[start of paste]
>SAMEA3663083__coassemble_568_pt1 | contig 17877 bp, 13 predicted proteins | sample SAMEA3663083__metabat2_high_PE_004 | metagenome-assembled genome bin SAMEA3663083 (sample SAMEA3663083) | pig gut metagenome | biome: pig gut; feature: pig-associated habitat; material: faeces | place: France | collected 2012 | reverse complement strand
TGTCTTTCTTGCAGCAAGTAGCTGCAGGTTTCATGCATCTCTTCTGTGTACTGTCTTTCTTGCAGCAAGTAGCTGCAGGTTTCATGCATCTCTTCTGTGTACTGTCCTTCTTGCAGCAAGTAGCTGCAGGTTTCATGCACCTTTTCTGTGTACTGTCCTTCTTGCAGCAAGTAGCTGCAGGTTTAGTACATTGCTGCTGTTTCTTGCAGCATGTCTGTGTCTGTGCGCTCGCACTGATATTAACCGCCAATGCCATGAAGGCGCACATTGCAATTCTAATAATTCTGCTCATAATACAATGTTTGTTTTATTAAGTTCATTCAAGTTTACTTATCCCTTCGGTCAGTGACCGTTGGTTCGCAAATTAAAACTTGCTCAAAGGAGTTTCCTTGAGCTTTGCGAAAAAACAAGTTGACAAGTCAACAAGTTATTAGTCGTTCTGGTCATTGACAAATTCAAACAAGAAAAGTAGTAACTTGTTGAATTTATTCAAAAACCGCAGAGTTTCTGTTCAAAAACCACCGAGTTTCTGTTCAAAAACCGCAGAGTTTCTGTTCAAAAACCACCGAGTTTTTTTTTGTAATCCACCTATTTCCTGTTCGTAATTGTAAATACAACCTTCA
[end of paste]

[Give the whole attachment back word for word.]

>SAMEA3663083__coassemble_568_pt1 | contig 17877 bp, 13 predicted proteins | sample SAMEA3663083__metabat2_high_PE_004 | metagenome-assembled genome bin SAMEA3663083 (sample SAMEA3663083) | pig gut metagenome | biome: pig gut; feature: pig-associated habitat; material: faeces | place: France | collected 2012 | reverse complement strand
TGTCTTTCTTGCAGCAAGTAGCTGCAGGTTTCATGCATCTCTTCTGTGTACTGTCTTTCTTGCAGCAAGTAGCTGCAGGTTTCATGCATCTCTTCTGTGTACTGTCCTTCTTGCAGCAAGTAGCTGCAGGTTTCATGCACCTTTTCTGTGTACTGTCCTTCTTGCAGCAAGTAGCTGCAGGTTTAGTACATTGCTGCTGTTTCTTGCAGCATGTCTGTGTCTGTGCGCTCGCACTGATATTAACCGCCAATGCCATGAAGGCGCACATTGCAATTCTAATAATTCTGCTCATAATACAATGTTTGTTTTATTAAGTTCATTCAAGTTTACTTATCCCTTCGGTCAGTGACCGTTGGTTCGCAAATTAAAACTTGCTCAAAGGAGTTTCCTTGAGCTTTGCGAAAAAACAAGTTGACAAGTCAACAAGTTATTAGTCGTTCTGGTCATTGACAAATTCAAACAAGAAAAGTAGTAACTTGTTGAATTTATTCAAAAACCGCAGAGTTTCTGTTCAAAAACCACCGAGTTTCTGTTCAAAAACCGCAGAGTTTCTGTTCAAAAACCACCGAGTTTTTTTTTGTAATCCACCTATTTCCTGTTCGTAATTGTAAATACAACCTTCA